Hello. My name is not Inigo Montoya. You did not kill my father. You should, however, prepare to die, as it’s going to happen to you eventually. Just hopefully not before you finish reading this.
As you might guess from the writing style, I am not Sophia. Which means I am half as interesting, infinitely less accomplished, and just plain old not as cool. She is now never going to let me guestblog again. Hoho! Anyway, my name is Juensung, and I run the blog over at steelandink.wordpress.com. Being less scientifically inclined than my esteemed host, I focus more on philosophy and a bit of psychoanalysis. As Sophia vivisects anything she can anaesthetize and spends her time poking holes in black hole physics, I like to look at morality and epistemology. Sometimes I venture into metaphysics, but I’m pretty bad at that. Who are we? Why are we? Why do we do the things we do? Being somewhat of a head-case, I perform most of my analysis upon myself, but I do like looking at more interesting topics.
Introductions being finished, what I’m going to be writing about is the importance of philosophy in the modern age and the biology of the soul. As we bounce around in the Silicon Age, philosophy seems to have been given much the same treatment as religion. This I find to be a pity on both accounts. I quite like religion, and I don’t think that people should be quite hard on those who choose to believe that something other than Heraclitic Logos is holding the universe together. After all, in a world where subatomic particles can actually change their behaviours when someone’s not looking, I don’t think that there being some form of greater cosmic sentience is quite so farfetched.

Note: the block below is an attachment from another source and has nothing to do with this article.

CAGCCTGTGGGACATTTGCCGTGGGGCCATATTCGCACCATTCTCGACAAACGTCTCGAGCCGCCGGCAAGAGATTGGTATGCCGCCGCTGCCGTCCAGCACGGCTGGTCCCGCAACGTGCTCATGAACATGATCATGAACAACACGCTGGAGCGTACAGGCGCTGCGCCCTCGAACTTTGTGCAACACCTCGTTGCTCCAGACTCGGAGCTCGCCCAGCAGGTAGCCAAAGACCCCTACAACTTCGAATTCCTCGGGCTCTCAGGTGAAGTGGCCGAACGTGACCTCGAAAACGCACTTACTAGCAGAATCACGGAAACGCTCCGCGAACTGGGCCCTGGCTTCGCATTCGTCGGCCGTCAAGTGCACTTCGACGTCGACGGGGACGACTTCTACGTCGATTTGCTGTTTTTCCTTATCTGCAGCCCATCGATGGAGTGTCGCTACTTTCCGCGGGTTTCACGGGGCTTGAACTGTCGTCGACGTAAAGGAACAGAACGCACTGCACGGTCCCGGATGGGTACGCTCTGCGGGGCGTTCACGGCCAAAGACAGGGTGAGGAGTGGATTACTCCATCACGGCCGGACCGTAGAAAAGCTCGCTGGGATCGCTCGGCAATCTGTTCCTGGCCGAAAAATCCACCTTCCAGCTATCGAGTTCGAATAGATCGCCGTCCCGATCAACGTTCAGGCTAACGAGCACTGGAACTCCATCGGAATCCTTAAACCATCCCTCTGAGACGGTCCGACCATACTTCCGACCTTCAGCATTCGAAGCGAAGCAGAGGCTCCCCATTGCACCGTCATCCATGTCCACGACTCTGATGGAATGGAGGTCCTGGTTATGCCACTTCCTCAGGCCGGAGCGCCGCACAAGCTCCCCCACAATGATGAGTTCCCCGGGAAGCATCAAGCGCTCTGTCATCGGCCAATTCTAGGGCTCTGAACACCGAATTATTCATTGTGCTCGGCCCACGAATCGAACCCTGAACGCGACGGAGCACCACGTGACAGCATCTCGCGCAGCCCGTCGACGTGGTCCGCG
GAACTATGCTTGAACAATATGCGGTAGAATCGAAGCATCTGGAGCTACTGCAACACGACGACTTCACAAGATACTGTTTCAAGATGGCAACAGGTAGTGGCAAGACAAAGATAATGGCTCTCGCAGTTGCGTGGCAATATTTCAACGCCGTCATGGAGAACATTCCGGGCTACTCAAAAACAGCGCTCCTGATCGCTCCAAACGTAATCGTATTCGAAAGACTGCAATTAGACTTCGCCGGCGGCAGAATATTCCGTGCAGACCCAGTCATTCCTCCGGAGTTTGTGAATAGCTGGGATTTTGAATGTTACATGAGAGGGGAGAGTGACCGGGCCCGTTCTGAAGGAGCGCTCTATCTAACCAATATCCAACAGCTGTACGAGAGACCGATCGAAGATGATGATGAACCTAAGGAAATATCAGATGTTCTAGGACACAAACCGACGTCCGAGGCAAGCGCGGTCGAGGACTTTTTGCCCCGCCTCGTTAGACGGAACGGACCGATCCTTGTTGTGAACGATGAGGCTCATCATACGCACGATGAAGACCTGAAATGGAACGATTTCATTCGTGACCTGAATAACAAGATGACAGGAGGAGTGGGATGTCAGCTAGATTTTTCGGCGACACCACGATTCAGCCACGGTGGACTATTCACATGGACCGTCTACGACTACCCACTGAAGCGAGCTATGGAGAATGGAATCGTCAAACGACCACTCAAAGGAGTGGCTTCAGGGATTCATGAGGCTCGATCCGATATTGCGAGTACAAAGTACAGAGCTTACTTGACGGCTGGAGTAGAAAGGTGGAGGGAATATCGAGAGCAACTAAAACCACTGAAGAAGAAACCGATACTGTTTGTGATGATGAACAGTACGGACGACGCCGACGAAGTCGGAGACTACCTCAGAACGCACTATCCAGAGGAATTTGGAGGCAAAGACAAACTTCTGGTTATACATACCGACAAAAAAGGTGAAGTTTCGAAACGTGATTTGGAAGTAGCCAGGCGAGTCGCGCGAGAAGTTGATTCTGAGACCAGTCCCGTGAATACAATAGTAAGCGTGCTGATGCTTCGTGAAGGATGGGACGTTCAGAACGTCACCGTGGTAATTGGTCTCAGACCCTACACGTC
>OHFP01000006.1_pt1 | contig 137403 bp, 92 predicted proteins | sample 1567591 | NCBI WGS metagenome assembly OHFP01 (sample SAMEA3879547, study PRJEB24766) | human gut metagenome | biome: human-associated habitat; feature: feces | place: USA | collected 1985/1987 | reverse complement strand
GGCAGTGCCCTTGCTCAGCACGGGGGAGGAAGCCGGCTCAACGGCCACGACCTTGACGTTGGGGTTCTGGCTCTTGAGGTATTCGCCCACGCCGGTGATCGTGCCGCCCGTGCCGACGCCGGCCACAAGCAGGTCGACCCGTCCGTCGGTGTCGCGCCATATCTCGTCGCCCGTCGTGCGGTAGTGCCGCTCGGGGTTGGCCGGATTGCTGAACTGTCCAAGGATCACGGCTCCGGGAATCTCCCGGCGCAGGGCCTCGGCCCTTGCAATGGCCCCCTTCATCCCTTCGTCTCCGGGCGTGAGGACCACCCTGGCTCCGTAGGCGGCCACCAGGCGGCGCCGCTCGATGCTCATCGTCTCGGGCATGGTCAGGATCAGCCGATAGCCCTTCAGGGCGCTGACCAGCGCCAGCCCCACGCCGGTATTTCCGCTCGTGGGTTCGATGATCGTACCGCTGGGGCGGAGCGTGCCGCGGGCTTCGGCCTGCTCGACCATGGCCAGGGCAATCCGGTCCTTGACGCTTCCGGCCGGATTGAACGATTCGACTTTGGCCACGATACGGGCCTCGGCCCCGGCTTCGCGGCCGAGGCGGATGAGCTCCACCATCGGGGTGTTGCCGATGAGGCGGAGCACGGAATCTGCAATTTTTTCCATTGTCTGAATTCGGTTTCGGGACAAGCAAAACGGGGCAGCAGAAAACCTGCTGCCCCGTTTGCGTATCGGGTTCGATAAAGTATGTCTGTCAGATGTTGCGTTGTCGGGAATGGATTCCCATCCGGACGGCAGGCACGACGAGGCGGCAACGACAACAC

Moving on, philosophy seems to have consigned to the realm of hipsters who like to believe they’re “deep” and old fuddy-duddies who don’t know what a motherboard is. To those who look down on the discipline that made it possible for you to pollute the internet with your uninformed drivel, I cheerfully salute you in the time-honoured manner of English longbowmen. I’d like to think that philosophy’s rather important. After all, without philosophy we wouldn’t have had Thales. No Thales, no Anaximander. From there it snowballs into a long history lecture that none of you want to read involving the history of Western thought and the invention of harmonics and physics and differential calculus and things like that. No, you’d probably much rather be told exactly what philosophy can do for you now, not what it’s done for you. Oh, very well, I shall bite back my sarcasm and just tell you. Tally-ho!
Here in Ontario, Canada, philosophy is offered as a high school level course. We are one of the few places in the world to do so. Why? Sophia will tell you anyone can do physics (this is false, it requires a good deal of focus and dedication and a good deal of curiousity to do it as well as she does). Philosophy, on the other hand, is something a bit more demanding. It requires an open mind, maturity, thoughtfulness, a sense of wonder, and a certain disregard for convention. These are sadly lacking in most of the human population, especially its younger progeny. The internet shall be the death of academia. But I’m supposed to be convincing you that philosophy is a good thing, although if you’re reading this blog, you’re probably a smart cookie who likes a challenge.